By going against what the Puritan leaders in the church believed, she was also going against the “fathers of the common wealth” (253). Tobin continues to explain how Hutchinson went against the normal standards of woman in her time era by standing up against her male leaders and voicing her views. Hutchinson defended herself in such an orderly manner, as she quoted biblical verses in which she indirectly indicated examples of sexism (255). At the point of Anne Hutchinson’s trial the Puritan churches’ main focus in attempting to excommunicate her was to use religion and the laws bound by God to win their case. The Puritan group leaders used metaphors to further justify their argument, such as comparing God to be the father to the select leaders of the church, who then must act as a father to the public (237).
At the time of when Chaucer lived, the lifestyle of the Middle Ages encircled the Church, both figuratively and literally. It was relevant and well-timed for Chaucer to discuss the issues going on in the Church. Instead of writing directly about the issues, he discusses these issues through indirect descriptions of religious characters in The Canterbury Tales. The nun was one of the many religious characters, which reflected the condition and the issues of the Church in the Middle Ages. The negative characterization of the nun shows the Church’s main areas of corruption: wealth, love, and vanity.
Antigone 's thoughts are violently acknowledged to move the play forward, her decisions show how the law is unruly and unjust in governing the people. Sophocles uses the act of burial as a metaphor that is a tool of violence. Referring back to this particular scene, we understand that Ismene pleads with Antigone to also think of the dangers ahead but she refuses to listen to her (Sophocles [sa]:35). The act of thinking is known to be violent, just as stated previously, but it can bring about transformation and progression because it can bring change (Arendt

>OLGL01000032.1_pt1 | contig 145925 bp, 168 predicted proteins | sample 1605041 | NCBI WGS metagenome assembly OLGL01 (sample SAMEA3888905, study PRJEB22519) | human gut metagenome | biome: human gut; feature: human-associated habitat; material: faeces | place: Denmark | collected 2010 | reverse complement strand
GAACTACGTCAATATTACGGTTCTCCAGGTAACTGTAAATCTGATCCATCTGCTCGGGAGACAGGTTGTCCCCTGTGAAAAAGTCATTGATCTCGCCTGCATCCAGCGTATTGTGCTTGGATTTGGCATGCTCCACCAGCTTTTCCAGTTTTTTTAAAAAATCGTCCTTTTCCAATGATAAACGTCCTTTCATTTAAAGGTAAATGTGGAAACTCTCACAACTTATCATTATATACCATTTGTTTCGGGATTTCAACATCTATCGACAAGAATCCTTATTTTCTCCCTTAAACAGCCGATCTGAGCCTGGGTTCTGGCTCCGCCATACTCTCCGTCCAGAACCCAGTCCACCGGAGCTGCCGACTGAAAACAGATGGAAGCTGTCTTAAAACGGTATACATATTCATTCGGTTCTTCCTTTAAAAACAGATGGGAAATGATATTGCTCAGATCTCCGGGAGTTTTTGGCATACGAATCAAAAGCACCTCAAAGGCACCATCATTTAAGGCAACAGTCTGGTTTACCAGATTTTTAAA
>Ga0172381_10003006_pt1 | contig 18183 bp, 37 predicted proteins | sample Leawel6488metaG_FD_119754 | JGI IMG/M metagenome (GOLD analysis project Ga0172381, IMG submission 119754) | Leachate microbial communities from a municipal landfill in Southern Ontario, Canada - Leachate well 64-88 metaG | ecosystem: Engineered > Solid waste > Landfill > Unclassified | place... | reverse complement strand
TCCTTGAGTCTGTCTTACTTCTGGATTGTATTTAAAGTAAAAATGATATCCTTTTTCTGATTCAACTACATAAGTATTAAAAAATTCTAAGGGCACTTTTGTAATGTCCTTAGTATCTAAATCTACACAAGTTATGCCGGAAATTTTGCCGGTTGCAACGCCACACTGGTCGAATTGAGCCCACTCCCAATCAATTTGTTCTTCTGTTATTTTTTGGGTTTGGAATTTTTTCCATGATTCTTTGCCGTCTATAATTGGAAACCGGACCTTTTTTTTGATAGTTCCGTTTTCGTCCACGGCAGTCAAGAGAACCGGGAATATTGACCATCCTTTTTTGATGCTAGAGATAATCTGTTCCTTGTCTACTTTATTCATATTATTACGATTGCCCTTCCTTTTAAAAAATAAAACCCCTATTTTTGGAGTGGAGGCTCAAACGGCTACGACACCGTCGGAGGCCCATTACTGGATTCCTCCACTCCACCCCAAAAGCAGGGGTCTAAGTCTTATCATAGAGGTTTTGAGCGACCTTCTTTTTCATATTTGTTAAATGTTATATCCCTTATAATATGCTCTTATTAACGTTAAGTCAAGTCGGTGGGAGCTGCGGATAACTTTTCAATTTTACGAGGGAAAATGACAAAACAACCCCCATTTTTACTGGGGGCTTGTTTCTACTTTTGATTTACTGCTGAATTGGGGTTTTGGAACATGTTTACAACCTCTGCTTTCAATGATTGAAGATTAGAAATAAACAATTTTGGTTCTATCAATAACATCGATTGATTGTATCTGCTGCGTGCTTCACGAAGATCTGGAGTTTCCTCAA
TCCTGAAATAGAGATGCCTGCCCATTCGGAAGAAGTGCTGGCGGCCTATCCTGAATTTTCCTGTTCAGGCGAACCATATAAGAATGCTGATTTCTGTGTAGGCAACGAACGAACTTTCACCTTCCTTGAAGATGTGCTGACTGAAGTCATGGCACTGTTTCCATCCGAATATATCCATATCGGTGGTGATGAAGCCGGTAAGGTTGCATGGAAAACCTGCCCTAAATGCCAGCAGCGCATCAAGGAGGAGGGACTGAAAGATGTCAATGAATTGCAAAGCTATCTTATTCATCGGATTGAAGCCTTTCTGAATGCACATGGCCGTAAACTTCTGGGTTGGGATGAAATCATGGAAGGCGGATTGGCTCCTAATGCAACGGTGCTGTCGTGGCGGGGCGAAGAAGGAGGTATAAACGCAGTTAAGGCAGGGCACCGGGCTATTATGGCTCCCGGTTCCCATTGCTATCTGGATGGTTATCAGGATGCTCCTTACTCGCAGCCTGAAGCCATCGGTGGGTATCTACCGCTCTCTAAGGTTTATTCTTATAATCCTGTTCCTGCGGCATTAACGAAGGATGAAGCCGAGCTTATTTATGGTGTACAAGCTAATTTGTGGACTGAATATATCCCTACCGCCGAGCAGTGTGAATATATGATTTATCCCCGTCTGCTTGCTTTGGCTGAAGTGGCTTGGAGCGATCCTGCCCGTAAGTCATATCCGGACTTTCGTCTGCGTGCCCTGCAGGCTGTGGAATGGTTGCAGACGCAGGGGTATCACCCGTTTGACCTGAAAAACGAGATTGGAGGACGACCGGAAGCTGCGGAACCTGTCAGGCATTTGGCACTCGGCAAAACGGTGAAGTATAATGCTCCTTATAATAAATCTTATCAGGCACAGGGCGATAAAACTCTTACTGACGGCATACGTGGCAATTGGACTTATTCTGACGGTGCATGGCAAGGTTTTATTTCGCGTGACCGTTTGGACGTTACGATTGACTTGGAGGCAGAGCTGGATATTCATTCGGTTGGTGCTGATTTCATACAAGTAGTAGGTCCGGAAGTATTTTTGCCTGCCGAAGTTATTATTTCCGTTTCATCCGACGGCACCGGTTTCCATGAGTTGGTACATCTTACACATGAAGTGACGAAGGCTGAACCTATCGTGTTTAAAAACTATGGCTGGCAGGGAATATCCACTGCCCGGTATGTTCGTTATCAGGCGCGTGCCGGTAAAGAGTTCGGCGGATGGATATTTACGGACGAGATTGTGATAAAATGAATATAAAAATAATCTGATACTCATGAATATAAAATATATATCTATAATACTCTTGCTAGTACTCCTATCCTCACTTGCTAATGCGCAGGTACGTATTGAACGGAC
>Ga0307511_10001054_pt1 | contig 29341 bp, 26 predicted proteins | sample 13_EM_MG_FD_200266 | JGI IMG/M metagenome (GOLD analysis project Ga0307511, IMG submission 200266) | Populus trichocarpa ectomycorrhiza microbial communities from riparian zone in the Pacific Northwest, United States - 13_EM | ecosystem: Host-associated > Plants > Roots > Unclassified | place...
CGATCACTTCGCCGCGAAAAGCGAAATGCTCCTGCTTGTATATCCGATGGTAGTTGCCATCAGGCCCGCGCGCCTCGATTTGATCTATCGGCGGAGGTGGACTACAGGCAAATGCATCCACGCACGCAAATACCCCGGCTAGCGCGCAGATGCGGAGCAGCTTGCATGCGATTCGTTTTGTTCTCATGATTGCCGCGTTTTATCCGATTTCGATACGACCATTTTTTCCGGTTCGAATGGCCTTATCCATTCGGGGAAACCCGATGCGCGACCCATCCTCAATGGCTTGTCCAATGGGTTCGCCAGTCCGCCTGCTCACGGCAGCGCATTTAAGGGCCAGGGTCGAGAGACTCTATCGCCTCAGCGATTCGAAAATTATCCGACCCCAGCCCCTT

The motivations of the crusaders whose names have been largely forgotten is much more uncertain. As mentioned in an earlier paragraph Urban made appeals that listed both secular and religious reasons to join. Some have argued that since most of the crusaders made no money from the crusade that they were not motivated by a desire for material goods when they joined. This argument is supported by the fact that most of the crusader army returned to Europe rather than staying in the new crusader states which indicates that they didn 't join in order to gain land. However just because the crusaders made no money doesn 't prove that greed didn 't inspire people to join.
This quote shows his reasoning “Small islands, not capable of protecting themselves, are the proper objects for kingdoms to take under their care; but there is something absurd, in supposing a continent to be perpetually governed by an island.” Another reason it was so influential is because it was sold very cheaply so as many people could read it as possible. It also used “common” language and was not seen as aristocratic like the writings of Jefferson. Thomas Paine also swayed many colonists into revolution because of his anger. In Common Sense Thomas Paine seems very angry and emotionally distraught which to many people made the cause seem more apparent. Here is an example of his anger “But where, says some, is the King of America?